au!guts 14, 2010.
Yi Sang left Paris while I was away and not looking, but I can assure you that he had a swell time.
I know, for I was there when on the literary evening of tuesday June 29th at La Générale a number of wonderful ladies, all with quite different backgrounds, honored the elusive Korean poet. In a learned, yet playful and personal manner, each of them phrased their own particular fascination with the work and life of Yi Sang.
It was a pleasure to modestly moderate the discussion that evening and introduce the three talks/performances. The ladies' presentations were passionate. At times sort of intense. It must have made Yi Sang blush! (And every now and then, indeed, I thought I heard him chuckle... :)
Wearing a white mask in the image of her own face, Luna Yoon Kyung did a performance in the form of a post-theory lecture entitled "(étrange) traduction symétrique (idéale)": a 'plastico literal translation' of Yi Sang's poem Etrange réaction réversible, which contains the verse that gave the series of Yi Sang à Paris events its title - "Est-ce que la ligne a assassiné le cercle ?" (Did the line kill the circle?). Soft-voiced, Luna took us on a tour of a mirror house of translations, lines, words and positions. "Yi Sang was a Lego architect," she told us. "For a good Lego builder will de-construct even the highest construct he made during the day and put away the pieces before he goes to sleep." You find Luna's talk/performance summarized in the following annotated print of the poem.
Gitte Zschoch is a German student of literature. These past couple of years she studied history of Korean literature in Seoul and just recently completed her master's thesis, on the work of Yi Sang. Gitte's presentation was called "Yi Sang in the box". It centered on the observation that - in many senses - the notion of being 'boxed', 'imprisoned', 'confined' is a recurring theme in Yi Sang's work (and life), an idea that was nicely visualized in one of the images of her slide show, which showed the following equation:
"The first (Chinese) character - 口, the box- is originally pronounced 'gu' and means mouth," Gitte explained, "but the important thing for me is that it looks like a box, like confinement. The second character - 人 - means human and it is pronounced 'in'. When the two characters are combined, they are pronounced 'su'. And that means: 'being locked up'. It also forms the first syllable for the word prisoner, 'su-in', a locked up/imprisoned human..." In Yi Sang's poem Miniature park made by a prisoner the 'su' appears twice. "For me," explains Gitte, "this sums up all I want to say about Yi Sang..."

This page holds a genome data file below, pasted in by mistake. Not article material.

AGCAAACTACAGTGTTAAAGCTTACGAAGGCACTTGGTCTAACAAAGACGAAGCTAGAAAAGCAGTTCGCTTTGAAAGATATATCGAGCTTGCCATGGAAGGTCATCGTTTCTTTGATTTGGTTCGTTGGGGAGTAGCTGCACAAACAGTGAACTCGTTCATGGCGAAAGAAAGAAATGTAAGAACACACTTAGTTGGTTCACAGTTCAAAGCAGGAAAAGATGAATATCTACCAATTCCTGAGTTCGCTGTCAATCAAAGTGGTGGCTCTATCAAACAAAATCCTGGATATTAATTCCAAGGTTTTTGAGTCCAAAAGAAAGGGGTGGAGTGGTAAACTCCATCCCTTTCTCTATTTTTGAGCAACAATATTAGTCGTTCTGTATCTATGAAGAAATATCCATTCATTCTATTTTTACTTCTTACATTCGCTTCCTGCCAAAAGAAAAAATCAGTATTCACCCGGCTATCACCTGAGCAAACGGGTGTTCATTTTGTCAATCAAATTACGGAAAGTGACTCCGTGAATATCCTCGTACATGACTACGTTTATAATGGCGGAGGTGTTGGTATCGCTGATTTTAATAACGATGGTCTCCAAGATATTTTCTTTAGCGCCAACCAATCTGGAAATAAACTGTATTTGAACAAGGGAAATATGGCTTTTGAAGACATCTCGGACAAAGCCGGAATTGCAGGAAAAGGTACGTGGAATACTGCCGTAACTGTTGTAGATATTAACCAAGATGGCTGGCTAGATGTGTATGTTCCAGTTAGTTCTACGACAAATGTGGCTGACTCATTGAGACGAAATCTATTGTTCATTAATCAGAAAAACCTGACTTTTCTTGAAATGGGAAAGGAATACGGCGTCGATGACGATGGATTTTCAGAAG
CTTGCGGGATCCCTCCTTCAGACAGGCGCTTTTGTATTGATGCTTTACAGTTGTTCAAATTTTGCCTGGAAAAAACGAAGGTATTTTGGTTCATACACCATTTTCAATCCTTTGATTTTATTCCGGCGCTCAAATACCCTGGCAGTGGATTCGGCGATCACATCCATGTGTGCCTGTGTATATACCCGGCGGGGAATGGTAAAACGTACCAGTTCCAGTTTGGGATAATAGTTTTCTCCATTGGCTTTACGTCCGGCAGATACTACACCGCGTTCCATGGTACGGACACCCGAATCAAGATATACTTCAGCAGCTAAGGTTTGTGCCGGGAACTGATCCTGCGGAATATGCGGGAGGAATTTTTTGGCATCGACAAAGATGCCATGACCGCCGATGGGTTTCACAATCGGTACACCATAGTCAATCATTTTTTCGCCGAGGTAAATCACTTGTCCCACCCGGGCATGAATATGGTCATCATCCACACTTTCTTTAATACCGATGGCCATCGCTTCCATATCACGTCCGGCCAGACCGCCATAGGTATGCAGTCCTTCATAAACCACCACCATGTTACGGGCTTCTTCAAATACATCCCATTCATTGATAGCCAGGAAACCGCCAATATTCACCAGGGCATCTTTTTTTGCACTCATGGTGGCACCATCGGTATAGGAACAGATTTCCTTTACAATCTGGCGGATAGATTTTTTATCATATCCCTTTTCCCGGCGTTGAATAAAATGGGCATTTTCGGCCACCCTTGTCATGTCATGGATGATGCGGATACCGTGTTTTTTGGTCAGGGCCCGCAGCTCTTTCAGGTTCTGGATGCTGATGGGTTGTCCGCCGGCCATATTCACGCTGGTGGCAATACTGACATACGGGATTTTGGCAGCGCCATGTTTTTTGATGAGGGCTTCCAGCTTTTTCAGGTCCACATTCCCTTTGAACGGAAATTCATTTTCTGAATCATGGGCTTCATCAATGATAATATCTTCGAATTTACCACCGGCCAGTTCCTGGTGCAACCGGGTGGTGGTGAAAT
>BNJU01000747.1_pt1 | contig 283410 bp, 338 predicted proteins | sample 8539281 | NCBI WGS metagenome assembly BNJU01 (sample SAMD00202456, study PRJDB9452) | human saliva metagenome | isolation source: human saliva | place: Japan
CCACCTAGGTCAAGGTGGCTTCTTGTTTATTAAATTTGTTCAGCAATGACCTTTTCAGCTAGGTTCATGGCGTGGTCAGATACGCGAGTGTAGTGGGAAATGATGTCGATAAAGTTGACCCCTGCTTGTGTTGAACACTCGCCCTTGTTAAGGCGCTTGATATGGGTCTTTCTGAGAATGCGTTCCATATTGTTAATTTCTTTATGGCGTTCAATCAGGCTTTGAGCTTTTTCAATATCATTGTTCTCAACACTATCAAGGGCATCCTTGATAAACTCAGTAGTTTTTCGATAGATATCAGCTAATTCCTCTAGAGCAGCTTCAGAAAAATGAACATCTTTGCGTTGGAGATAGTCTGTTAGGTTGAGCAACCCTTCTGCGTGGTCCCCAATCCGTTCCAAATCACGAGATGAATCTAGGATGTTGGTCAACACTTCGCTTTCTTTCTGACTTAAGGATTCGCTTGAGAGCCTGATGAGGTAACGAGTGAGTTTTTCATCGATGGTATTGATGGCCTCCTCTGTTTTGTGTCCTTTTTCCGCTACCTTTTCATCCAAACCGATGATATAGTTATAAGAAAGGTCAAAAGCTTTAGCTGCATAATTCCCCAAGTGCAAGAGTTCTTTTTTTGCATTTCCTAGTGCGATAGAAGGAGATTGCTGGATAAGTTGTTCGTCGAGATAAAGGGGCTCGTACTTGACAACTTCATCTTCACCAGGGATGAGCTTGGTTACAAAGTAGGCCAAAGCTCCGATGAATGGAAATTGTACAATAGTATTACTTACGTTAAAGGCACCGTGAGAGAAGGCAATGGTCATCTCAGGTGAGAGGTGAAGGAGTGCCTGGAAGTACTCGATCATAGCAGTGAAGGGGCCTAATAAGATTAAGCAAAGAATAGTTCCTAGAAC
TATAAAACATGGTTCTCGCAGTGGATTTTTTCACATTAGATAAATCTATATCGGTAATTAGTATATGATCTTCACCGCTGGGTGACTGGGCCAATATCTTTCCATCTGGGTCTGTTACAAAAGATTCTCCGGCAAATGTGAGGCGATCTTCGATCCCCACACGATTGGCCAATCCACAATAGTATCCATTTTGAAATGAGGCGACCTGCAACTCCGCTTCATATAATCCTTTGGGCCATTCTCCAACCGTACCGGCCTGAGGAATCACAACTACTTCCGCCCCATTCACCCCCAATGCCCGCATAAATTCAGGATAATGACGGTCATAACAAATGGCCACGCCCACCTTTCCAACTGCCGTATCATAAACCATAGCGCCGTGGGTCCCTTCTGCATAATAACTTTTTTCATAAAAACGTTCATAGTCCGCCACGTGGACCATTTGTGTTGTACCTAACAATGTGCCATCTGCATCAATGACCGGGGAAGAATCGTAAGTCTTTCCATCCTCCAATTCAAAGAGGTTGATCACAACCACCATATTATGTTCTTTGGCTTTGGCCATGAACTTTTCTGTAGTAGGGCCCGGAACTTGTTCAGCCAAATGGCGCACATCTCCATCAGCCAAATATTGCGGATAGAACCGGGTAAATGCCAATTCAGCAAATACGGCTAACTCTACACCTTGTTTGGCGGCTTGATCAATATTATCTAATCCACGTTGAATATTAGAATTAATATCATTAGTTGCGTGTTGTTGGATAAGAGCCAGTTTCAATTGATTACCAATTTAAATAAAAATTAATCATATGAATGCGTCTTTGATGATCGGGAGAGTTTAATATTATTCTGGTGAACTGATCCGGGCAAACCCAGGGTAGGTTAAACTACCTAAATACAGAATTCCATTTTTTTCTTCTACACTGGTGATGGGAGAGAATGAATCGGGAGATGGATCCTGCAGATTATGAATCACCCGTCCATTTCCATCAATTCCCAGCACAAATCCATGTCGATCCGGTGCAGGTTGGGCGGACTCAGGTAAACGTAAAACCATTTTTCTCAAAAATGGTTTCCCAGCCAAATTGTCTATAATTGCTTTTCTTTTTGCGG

Gitte also pointed at the original typographical arrangement of the poems. Some of them were published in a big Korean daily newspaper, the Joseon Jungang Ilbo (朝鮮中央日報), where they appeared in a box on the page and also by themselves quite literally looked as 'boxes', like Poem Nr. 1, which - among the ones that I know (in translation) - is one of my own favorites, and like the enigmatic, very typographical, 'number' Poem Nr. 3 below:
It will be clear that, personally, I could relate very much to Gitte's
observations, as also for my own contribution to the Yi Sang exhibit - Read
me a poem, Yi Sang! - I put Yi Sang in a box (in a box (in a box)) ...
[ You can find more on Gitte's ongoing relation with Yi Sang on her blog (in German), for instance in this instructive post on the poet's many names. ]
Dominique Peyssons's was the final lecture/performance of that evening. In 'Yi Sang/gnaS iY et le retournement temporel' (Yi Sang/gnaS iY and the reversal of time) she argued how it is that the lines of the Korean poet contain profound scientific insights and reflect a deep understanding of the nature of space and time. She showed how Yi Sang not only intuitively seemed to have grasped some of the most advanced developments in the theoretical physics of his epoch, but also gave - poetic - expression to more recent advances, that in the scientific community only surfaced long after his death.
Dominique's lecture was a soaring erudite voyage, that - à vol de corbeau - sketched a topography constructed along lines of mathematics, modern physics, acoustic time reversal mirrors, poetry, music & early 20th century avantgarde art, before landing right in the midst of an exciting little theory of global conspiracy. For, in view of the deep content of his work, wouldn't it be likely that Yi Sang in his lifetime, like some of his artist-peers, actually was a member of Tempestas Tertius, an old and secret society dedicated to the - theoretical and practical - study of time and its reversal?
There is a complete overview of all the things that made up _Est-ce que la ligne a assassiné le cercle ?_ on the yisang.fr website, far more than the little that I managed to mention and describe on these here pages. I should still - and maybe later will - tell you about Luna Yoon Kyung's and Gerard Paresys' (PD) Yi Sang Machine. I missed the Poet's Banquet, on thursday evening, in the Korean Cultural Center, as then I was with A Table! in Heerlen. I missed - what must have been a wonderful evening - the 'Yi Sang concert' in the Eglise Saint Merry on friday evening, around the time that Maurice JJ and myself had just arrived at the Avantgarde Festival in Schiphorst. And, on sunday July 4th, I missed Yi Sang's farewell to Paris...
As a little compensation, and to complete, let me embed here Rébus' uTube clips that document these last two events: the Saint Merry concert, and sunday's 'end' ...
Meanwhile Yi Sang has returned to Seoul, where the Korean part of the festivities on the occasion of his centenary are taking place (on the other side of the mirror) in and around the Space Hamilton, 용산구 한남동 683-142 Hannam-dong, Yongsan-gu, until August 21st.
More about that next.
tags: Yi Sang, Paris
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